Include within class and access to $ this, self or static

19

I found this little code inside the Composer/ClassLoader.php folder, in a project where I use composer .

 /**
 * Scope isolated include.
 *
 * Prevents access to $this/self from included files.
 */
function includeFile($file)
{
    include $file;
}

The translated comment could be:

  

Isolated scope for include . Prevents access to $this and self

Testing

Considering the above case, I noticed that in Laravel 4, I have access to $this in any view!

And see what happens in the following code in any view:

@extends('layout.default')
<?php
   $this->compiler = 1;
?>

The following error is generated:

  

Call to a member function isExpired () on a non-object

And the interesting detail is that since include would be directly in the class method, I could access a property of type protected and give it an unexpected value for the framework!

In other frameworks, such as Zend , $this can also be accessed in view .

Questions

So, then some questions popped up:

  • What other possible problems are caused by a include within the class and have access to $this - in addition to those already mentioned?

  • In an MVC structure, in the class representing view should I leave the free access to $this , or use another class to "be the $this " of the view, or something else?

asked by Wallace Maxters 22.07.2015 в 15:06
source

2 answers

5

In response to my second question, I would vote for a change in the context of the included file, for view and MVC .

And I explain:

As far as the context applied to include given within a class representing view , had already been worked out a solution a short time ago - that can be improved by the community:)

Problem

  • I have a class, which is responsible for rendering view . However, I want to prevent members of this class from being accessed through $this , but at the same time I want the template to be rendered to have its own $this .

Solution

  • At the time of rendering, use Closure to lock the included template and at the same time set another object as the context for Closure .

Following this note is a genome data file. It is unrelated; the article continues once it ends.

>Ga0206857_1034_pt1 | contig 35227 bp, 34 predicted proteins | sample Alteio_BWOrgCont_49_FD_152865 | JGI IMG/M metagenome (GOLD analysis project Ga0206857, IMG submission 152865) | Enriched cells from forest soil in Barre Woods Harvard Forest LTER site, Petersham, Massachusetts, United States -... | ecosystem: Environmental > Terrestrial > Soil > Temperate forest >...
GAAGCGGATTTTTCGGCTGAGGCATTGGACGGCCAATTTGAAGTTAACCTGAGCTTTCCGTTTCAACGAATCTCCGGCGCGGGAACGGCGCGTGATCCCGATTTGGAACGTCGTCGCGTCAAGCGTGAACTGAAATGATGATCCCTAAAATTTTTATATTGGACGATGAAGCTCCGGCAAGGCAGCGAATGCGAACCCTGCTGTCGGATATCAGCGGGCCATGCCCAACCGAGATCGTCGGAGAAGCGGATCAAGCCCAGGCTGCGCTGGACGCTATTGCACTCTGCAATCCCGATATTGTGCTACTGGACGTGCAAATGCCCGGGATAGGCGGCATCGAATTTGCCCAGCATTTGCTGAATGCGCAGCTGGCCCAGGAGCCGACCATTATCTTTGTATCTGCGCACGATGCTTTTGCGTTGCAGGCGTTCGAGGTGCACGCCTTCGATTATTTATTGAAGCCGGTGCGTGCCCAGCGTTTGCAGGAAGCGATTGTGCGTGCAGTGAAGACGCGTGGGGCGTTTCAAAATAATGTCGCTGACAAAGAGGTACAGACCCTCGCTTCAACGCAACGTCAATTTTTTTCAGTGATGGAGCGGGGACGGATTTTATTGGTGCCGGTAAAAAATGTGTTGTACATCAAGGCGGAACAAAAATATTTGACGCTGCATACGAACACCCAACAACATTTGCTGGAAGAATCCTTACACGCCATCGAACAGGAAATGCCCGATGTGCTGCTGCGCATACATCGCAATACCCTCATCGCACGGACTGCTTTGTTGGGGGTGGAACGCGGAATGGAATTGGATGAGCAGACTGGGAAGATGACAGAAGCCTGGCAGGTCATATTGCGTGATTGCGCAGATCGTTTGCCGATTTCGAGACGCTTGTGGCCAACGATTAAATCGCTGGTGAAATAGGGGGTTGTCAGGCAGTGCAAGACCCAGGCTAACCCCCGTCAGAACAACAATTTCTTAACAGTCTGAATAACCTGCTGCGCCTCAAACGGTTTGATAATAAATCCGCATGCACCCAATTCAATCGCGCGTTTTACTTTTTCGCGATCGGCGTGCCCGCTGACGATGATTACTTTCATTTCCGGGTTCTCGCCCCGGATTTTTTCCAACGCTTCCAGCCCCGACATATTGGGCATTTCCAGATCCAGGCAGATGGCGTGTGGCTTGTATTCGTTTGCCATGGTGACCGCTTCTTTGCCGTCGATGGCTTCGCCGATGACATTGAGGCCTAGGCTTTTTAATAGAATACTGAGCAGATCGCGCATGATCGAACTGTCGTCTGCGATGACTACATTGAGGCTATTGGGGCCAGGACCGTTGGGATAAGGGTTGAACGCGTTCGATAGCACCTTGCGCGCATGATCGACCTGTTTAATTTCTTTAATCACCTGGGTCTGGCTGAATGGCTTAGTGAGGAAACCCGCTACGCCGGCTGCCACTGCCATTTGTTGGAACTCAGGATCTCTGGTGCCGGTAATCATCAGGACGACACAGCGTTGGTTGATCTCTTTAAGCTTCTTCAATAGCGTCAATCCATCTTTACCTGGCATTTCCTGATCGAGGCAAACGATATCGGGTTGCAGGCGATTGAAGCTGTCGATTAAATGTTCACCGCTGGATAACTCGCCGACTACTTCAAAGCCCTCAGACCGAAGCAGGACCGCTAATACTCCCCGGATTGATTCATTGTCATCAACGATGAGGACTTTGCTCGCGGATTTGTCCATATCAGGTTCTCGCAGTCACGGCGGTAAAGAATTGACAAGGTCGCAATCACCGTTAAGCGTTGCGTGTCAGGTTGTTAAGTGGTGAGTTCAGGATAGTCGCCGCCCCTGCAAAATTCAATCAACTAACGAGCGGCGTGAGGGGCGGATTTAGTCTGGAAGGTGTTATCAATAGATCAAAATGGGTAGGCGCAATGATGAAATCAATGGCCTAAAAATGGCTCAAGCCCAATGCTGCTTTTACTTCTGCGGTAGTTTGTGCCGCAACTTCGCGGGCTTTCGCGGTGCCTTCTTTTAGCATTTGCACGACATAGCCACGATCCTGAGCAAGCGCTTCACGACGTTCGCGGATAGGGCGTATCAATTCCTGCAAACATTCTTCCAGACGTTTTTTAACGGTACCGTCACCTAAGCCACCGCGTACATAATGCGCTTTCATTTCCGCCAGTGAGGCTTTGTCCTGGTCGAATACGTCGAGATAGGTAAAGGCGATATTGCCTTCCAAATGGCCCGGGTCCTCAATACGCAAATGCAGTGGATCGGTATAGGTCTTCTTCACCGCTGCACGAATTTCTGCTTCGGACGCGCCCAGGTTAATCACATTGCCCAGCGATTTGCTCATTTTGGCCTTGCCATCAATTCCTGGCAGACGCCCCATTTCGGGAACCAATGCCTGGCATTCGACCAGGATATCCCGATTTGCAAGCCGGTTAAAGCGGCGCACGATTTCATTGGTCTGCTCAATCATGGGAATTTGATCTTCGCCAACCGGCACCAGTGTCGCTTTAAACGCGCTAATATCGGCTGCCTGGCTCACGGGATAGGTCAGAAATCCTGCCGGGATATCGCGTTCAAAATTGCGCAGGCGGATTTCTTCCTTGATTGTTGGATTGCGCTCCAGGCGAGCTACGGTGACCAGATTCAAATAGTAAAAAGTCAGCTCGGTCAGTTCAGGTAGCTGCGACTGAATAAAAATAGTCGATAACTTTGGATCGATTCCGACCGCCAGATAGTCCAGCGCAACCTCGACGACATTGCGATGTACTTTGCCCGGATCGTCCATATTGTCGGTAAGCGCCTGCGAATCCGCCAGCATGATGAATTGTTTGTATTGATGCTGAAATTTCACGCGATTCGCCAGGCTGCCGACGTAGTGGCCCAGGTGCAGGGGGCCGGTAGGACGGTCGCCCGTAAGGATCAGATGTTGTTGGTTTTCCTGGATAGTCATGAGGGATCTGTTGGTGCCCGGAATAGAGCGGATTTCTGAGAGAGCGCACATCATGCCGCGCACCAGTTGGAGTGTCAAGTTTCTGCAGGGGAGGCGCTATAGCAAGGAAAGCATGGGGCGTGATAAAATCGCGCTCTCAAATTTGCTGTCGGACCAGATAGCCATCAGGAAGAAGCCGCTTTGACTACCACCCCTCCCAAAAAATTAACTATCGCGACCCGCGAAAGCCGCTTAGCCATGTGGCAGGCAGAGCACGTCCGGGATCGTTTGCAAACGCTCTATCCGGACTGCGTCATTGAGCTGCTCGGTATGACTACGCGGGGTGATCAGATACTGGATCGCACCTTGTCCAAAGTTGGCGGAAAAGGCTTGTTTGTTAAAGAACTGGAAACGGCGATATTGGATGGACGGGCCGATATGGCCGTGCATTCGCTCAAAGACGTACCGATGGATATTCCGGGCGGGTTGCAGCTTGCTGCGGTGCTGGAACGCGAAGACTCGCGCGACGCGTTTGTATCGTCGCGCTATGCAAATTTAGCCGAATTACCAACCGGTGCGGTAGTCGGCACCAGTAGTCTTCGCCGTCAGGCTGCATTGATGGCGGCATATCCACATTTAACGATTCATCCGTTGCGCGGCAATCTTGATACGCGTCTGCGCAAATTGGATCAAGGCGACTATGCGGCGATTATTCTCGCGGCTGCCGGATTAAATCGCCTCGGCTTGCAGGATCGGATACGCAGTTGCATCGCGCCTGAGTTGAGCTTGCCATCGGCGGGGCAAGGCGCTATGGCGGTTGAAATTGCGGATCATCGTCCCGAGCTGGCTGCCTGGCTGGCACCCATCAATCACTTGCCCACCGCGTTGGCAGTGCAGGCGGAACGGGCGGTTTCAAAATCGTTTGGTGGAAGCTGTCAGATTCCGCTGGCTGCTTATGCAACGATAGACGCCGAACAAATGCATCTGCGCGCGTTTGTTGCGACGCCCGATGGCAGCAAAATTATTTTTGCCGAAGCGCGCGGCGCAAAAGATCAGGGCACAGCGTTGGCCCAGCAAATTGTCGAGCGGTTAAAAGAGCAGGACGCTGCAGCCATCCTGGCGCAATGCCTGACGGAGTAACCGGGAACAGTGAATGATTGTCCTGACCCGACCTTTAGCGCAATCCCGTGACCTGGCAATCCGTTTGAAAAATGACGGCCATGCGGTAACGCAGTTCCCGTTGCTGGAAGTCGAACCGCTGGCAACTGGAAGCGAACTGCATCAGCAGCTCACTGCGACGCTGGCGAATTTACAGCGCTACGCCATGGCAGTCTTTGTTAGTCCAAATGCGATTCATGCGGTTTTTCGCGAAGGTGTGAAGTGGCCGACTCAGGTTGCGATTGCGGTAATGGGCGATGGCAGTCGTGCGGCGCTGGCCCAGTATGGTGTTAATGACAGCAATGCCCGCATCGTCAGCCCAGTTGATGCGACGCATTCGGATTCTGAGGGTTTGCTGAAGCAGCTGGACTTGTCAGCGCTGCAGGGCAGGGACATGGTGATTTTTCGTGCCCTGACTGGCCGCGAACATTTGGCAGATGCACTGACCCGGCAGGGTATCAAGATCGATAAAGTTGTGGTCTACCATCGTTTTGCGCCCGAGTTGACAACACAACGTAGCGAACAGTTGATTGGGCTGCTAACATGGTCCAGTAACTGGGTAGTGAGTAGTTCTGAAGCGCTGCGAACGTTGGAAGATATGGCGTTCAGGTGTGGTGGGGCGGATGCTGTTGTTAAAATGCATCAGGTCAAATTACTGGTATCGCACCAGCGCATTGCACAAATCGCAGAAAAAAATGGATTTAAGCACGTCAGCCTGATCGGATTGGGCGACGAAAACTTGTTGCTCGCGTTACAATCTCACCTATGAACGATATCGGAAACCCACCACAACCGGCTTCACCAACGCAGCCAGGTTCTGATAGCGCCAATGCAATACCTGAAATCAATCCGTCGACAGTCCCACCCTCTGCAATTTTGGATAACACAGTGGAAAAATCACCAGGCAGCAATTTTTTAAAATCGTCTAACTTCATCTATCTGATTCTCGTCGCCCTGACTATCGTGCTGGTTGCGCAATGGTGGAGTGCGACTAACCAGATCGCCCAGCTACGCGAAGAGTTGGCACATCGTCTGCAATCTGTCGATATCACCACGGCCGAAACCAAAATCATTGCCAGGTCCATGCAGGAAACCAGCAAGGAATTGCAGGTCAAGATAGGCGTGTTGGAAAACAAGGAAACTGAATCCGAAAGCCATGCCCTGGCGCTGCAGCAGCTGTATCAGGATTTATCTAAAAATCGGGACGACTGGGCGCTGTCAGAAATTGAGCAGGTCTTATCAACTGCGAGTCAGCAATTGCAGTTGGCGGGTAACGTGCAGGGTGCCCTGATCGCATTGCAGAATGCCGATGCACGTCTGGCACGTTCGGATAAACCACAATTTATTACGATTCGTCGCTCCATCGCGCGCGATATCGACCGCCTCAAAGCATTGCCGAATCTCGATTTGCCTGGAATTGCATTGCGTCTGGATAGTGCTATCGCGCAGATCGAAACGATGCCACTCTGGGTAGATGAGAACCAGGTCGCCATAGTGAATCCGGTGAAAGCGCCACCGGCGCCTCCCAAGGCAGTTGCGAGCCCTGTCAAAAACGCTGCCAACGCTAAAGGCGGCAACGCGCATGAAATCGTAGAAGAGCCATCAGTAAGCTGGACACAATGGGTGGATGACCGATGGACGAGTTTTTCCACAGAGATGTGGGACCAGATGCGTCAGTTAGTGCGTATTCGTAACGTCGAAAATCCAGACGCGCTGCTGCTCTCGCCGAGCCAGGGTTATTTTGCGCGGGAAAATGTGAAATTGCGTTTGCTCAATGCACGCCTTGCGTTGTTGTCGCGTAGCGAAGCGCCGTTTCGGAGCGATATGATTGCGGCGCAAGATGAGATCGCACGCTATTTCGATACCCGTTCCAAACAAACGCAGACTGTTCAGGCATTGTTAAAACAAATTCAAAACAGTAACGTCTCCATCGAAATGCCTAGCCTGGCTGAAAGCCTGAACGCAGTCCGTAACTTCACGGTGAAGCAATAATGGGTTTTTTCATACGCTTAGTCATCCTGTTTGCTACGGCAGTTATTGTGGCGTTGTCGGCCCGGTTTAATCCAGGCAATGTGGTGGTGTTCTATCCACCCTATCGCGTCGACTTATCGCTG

I did this as follows:

class View
{
    protected $file;

    protected $data = [];

    public function __construct($file, array $data = [])
    {
        $this->file = $file;

        $this->data = $data;
    }

    public function render()
    {
        return $this->createClosureContext();
    }

    protected function createClosureContext()
    {
        // Cria parâmetros de fachada apenas para obrigar o tipo de argumento

        $caller = function ($file, array $data) {

            unset($file, $data);

            ob_start();

            // Não passa variável, para não colidir com "extract"

            extract(func_get_arg(1));

            include_once func_get_arg(0); 

            return ob_get_clean();
        };

        return $caller->bindTo($this->createObjectContext())->__invoke($this->file, $this->data);
    }

    protected function createObjectContext()
    {
        $object = new StdClass;

        $object->Html = (object)'Simulate instance of Helper';

        return $object;
    }
}

Explanation

Like any template class, View is given the template name and the data that will be sent to the template.

The section where the "magic" in relation to $this access is here:

protected function createClosureContext()
{
    // Cria parâmetros de fachada apenas para obrigar o tipo de argumento

    $caller = function ($file, array $data) {

        unset($file, $data);

        ob_start();

        // Não passa variável, para não colidir com "extract"

        extract(func_get_arg(1));

        include func_get_arg(0); 

        return ob_get_clean();
    };

    return $caller->bindTo($this->createObjectContext())->__invoke($this->file, $this->data);
}

I created a closure called $caller and, using the bindTo method, set which object will be used as $this within that Closure . This Closure is responsible for adding the file.

The object passed in bindTo is a simple stdClass , which could be any object. In this case, I set it inside the View::createObjectContext() method.

When we instantiate, we can conclude by testing that the context of $this (for the template included by the view) has been properly changed.

Example:

new View('tpl.php', ['nome' => 'Wallace']);

In the template tpl.php :

<?php echo $nome ?>
<?php print_r($this) ?>

Prints:

Wallace 
stdClass Object
(
    [Html] => stdClass Object
        (
            [scalar] => Simulate instance of Helper
        )

)
    
answered by 05.08.2015 / 14:17
source
3

In fact, Composer uses the autoloader to include files based on a directory structure. For example, the Modules\Db\Adapter class would be in a directory with the Modules\Db\Adapter.php PHP file. The include function would only be used explicitly within a file if it was an old code that did not support the autoloading structure, where each file is a class itself.

Accessing a method / variable by means of self (for static variables) and $this (for variables as an object of the class itself), is only by inheritance ( extends ) or if method / variable to belong to the class itself.

The methods accessed by the view through $this , for example, are methods that are public or protected visibility of the same class as View or some method of the same visibility of a class inherited by it.

    
answered by 04.08.2015 в 17:10